Wednesday 22 September 2010

The Great Unwashed

We are glued to the telly this morning watching Hafal's representatives giving evidence to the National Assembly on PTSD and wider mental health problems experienced by veterans of UK armed forces. I have previously blogged on this matter (see this post) but our evidence today has the added force of personal experience presented by Hafal Practice Leader John Davies and Staff Volunteer Paul Cleary plus a written personal account from Terry, a service user with a telling story of army life and what followed.

It must be the military background of our witnesses which makes their testimony so pungent and to the point (calling an entrenching tool an entrenching tool as it were). John startlingly takes service commissioners to task for treating the voluntary sector as "the great unwashed", specifically for not respecting the first-hand experience of charities which assist veterans. Andrew R T Davies AM repeats this term back to John (with some relish I suspect) to check he did hear right! Terry's account is also eloquent and I quote from it here...

I joined the army in 1989, the Gulf War started the following year and I went out as a Combat Engineer. I saw some terrible things but what affected me most was six months of isolation in the Gulf, being stuck with a bullying corporal who could make life difficult. The army can be a good cover-up for anyone who has depressive symptoms as the culture revolves around working hard and being rewarded in beer. Army life is full of "high highs and low lows", it can be a melting pot for people with a mental disorder and drinking covers up a lot of it.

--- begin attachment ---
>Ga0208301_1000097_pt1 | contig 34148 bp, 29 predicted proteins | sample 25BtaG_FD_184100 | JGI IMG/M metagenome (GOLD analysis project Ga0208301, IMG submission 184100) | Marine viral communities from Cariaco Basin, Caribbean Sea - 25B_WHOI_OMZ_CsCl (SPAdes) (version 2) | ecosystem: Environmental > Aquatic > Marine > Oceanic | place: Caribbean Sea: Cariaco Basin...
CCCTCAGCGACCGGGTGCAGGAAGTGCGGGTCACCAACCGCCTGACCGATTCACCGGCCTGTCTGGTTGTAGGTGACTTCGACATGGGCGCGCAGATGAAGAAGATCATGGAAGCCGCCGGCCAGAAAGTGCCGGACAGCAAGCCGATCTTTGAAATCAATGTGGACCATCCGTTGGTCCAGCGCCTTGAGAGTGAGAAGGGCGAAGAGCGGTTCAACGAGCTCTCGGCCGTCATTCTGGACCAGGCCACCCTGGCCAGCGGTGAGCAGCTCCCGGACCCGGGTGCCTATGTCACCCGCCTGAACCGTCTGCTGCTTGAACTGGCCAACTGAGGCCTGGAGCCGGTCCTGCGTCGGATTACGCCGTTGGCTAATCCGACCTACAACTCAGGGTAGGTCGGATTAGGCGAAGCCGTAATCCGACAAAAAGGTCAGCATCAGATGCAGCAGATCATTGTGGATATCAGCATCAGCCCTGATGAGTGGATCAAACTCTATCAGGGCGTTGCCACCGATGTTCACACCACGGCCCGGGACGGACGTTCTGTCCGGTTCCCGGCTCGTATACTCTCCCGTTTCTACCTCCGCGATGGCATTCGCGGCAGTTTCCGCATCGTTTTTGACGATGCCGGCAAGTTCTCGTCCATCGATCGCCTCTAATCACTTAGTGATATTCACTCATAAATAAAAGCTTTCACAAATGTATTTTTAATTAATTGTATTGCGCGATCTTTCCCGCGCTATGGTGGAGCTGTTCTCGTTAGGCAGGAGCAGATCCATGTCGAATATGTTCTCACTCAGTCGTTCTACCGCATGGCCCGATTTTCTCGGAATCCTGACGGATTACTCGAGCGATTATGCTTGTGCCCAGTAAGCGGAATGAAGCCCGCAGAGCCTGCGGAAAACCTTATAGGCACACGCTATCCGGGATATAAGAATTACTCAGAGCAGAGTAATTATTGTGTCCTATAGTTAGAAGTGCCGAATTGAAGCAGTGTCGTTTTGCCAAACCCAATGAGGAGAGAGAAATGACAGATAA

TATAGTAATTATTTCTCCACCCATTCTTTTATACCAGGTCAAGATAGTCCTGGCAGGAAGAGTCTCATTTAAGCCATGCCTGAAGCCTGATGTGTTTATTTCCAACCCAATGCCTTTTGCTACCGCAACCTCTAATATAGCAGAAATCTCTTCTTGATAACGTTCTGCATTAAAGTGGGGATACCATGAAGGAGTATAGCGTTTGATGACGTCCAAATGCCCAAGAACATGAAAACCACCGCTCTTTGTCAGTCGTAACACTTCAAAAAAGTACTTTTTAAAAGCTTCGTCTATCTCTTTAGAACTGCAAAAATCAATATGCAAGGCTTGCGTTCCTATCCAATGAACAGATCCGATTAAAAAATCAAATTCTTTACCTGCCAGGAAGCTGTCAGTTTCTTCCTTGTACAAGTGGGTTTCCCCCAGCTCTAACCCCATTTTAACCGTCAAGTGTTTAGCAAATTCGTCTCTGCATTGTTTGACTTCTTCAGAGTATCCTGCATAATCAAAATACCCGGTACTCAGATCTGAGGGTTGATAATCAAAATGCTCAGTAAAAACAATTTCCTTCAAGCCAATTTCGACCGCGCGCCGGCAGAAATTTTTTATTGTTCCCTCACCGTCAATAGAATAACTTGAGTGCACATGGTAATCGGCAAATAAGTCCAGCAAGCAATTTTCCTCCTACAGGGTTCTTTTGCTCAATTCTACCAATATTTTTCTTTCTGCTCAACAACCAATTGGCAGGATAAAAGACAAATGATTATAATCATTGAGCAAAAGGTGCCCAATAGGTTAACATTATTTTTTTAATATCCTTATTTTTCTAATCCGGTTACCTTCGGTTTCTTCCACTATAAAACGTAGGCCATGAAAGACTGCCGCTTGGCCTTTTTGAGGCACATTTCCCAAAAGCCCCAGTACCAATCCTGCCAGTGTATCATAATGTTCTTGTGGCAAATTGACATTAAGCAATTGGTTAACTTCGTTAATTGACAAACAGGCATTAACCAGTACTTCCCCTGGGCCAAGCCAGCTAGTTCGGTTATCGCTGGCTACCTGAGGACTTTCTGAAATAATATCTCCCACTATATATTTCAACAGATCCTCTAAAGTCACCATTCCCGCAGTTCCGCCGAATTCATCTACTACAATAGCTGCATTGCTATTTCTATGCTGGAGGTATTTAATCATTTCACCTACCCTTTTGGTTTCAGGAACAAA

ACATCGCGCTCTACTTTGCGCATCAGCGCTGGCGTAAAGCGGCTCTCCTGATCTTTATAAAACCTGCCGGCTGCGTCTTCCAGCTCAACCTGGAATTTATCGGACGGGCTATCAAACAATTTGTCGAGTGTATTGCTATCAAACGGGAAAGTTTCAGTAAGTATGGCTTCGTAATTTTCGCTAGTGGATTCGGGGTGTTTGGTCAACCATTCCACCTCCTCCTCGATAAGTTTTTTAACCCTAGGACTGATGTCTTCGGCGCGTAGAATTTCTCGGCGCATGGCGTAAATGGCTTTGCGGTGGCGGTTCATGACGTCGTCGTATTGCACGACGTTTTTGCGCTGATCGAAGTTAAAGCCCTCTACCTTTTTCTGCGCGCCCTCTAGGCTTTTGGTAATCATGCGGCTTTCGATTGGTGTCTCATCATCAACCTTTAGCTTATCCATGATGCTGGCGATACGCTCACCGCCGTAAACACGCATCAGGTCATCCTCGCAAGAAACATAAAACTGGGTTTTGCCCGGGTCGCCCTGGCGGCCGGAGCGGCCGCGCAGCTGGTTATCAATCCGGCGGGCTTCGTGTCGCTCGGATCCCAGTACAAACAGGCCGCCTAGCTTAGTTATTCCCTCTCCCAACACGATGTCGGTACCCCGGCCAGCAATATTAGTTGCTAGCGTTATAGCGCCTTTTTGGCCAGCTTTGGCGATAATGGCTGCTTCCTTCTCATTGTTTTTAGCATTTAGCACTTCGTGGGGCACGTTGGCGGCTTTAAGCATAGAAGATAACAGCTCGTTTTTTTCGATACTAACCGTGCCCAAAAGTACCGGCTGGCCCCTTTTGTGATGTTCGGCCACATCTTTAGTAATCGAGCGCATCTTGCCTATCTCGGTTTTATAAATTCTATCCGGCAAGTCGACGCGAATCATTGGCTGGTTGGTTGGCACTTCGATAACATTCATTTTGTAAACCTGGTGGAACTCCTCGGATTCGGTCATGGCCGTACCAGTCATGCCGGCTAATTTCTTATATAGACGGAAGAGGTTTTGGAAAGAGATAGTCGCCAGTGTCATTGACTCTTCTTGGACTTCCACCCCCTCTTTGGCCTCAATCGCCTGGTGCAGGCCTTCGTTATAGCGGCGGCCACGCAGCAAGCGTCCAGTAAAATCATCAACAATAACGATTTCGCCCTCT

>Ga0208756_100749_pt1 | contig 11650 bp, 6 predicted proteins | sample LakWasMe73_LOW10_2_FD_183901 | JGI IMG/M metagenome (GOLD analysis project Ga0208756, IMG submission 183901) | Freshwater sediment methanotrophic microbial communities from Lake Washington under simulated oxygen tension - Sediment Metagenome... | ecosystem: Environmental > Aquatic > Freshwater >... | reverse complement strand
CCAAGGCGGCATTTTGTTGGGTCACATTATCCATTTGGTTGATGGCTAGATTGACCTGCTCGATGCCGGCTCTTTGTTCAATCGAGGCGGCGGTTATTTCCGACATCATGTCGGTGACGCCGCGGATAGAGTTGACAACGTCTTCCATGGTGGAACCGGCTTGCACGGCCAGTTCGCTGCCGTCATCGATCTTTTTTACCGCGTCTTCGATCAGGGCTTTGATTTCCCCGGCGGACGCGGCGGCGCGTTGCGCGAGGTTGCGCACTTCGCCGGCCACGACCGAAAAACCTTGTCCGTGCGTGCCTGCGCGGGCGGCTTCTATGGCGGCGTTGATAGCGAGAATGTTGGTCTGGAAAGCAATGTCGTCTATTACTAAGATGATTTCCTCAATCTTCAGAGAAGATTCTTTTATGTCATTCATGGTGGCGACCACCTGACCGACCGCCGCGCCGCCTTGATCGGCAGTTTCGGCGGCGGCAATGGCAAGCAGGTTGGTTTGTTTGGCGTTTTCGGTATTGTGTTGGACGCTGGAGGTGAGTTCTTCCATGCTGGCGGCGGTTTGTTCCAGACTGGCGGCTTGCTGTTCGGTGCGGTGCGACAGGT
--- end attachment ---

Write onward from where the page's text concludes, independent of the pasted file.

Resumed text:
Army officials should have realised I was ill then because I was wandering round the camp in the middle of the night cleaning things. Eventually I went to the town’s cathedral thinking I was going to get married. I bought a £400 ring for a bride I was convinced was going to come. Eventually I sat at the back of the church and collapsed, crying. A priest found me, called the police and I was sent to Catterick Military Hospital. The hospital's psychiatrist told me I had bipolar disorder, I was hyper-manic and that on a scale of one to ten I was 15.

The staff tried to give me medication but because of my memories of the rave scene, I thought taking pills was wrong, so I refused. After a few days five nurses waited until I was unaware and jumped me. Four held my limbs down, the fifth injected me. That was the worst moment of my life. They gave me a massive dose of Haloperidol which did not agree with me; this meant that one second I was conversing with angels the next I was suffering the worse depression imaginable.

Since then, when medics have tried to give me Haloperidol, I’ve tried to run away. During my last episode (in 2008) I tried to tell those treating me how bad it was but they wouldn’t listen and tried to force it on me, so I ran away from a hospital in North Wales and ended up being beaten up in Cheltenham.

You can view the Assembly session here, an interview with Hafal's Alun Thomas here and Mental Health Wales' coverage here. Terry's account will feature in our new publication "12 Lives" - personal stories of people who have experience of serious mental illness. Watch this space.